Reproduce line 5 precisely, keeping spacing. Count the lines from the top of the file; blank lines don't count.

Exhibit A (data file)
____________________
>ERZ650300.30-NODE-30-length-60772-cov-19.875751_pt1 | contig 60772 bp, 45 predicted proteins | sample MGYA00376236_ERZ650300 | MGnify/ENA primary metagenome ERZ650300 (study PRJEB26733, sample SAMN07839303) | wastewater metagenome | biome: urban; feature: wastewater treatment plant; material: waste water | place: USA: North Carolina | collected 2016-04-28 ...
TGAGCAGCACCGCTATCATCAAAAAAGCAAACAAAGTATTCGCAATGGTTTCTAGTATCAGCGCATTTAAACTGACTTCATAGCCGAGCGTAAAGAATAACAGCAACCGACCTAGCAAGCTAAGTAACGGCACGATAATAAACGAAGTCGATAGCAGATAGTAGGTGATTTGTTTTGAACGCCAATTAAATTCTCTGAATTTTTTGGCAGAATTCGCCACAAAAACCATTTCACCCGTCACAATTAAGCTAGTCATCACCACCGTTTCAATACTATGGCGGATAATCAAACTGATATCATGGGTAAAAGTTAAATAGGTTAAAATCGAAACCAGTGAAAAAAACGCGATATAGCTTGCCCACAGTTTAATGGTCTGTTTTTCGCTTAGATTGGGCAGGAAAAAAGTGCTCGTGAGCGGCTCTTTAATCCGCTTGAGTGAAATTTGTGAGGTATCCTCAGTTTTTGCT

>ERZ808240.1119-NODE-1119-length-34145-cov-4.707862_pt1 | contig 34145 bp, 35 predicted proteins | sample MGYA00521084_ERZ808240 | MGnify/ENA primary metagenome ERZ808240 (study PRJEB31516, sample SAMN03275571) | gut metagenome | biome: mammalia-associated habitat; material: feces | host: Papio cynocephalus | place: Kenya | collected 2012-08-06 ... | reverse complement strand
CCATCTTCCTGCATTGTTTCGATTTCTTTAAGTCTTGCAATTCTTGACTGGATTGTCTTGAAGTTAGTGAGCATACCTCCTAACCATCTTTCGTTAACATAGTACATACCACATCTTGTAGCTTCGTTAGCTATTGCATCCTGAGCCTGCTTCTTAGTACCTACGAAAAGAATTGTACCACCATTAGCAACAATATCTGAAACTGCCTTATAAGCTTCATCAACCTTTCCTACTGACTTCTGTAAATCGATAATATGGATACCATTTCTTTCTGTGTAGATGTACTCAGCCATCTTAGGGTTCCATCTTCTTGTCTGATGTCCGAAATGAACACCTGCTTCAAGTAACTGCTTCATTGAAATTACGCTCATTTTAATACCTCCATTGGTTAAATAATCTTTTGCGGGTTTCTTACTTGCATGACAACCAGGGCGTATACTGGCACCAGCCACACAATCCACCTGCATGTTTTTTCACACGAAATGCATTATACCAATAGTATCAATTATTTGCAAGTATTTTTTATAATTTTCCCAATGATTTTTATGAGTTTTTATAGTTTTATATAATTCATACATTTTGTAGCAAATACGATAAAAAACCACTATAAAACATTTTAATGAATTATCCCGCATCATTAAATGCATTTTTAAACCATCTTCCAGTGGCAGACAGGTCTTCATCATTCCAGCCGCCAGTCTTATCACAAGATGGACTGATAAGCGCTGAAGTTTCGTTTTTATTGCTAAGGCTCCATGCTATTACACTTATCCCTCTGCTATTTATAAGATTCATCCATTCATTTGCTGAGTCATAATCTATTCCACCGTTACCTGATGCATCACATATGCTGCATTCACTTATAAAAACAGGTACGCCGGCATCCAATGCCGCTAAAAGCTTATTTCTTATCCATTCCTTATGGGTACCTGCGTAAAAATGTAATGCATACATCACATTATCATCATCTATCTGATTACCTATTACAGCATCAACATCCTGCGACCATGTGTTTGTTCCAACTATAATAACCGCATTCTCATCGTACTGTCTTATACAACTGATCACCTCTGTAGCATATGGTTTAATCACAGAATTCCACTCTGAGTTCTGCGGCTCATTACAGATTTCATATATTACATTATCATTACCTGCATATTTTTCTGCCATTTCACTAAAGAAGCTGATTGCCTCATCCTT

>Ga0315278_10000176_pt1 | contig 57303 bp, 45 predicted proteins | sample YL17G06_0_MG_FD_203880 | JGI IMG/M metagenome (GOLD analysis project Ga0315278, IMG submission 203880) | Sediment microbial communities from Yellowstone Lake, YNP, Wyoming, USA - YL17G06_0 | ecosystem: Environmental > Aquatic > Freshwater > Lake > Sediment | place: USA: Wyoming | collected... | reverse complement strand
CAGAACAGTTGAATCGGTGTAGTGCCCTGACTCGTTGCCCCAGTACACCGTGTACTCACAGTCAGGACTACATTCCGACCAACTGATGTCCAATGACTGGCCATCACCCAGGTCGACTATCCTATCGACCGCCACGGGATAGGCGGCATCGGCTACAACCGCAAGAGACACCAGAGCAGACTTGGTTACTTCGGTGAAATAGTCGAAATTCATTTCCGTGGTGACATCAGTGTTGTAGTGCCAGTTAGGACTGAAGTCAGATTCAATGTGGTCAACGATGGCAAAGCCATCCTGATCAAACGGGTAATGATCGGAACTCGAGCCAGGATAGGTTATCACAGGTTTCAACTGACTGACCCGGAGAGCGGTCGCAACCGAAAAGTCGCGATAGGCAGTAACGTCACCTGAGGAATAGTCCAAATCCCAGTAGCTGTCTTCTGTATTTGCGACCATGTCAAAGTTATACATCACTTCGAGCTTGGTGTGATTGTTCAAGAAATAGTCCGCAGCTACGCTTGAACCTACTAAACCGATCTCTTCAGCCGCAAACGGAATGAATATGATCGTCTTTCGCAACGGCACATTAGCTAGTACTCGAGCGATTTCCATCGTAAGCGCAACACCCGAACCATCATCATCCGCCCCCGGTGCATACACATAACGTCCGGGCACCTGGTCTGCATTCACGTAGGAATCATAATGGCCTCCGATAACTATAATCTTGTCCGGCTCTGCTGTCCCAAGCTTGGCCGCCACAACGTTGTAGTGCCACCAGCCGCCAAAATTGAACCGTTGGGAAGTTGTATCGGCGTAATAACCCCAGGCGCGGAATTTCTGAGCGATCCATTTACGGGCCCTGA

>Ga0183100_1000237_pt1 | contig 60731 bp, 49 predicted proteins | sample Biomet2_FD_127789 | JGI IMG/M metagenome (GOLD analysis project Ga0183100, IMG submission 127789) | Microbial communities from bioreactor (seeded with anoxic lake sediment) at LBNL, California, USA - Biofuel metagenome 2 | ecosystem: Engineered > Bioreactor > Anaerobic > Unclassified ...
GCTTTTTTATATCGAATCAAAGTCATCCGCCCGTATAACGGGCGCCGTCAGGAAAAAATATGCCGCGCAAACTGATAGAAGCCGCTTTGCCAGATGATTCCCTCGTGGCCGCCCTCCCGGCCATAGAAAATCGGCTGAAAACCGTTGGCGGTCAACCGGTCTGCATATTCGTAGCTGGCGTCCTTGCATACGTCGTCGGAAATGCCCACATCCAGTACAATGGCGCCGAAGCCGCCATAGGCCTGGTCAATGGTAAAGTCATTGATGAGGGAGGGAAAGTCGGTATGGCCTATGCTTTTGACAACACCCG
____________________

>Ga0315278_10000176_pt1 | contig 57303 bp, 45 predicted proteins | sample YL17G06_0_MG_FD_203880 | JGI IMG/M metagenome (GOLD analysis project Ga0315278, IMG submission 203880) | Sediment microbial communities from Yellowstone Lake, YNP, Wyoming, USA - YL17G06_0 | ecosystem: Environmental > Aquatic > Freshwater > Lake > Sediment | place: USA: Wyoming | collected... | reverse complement strand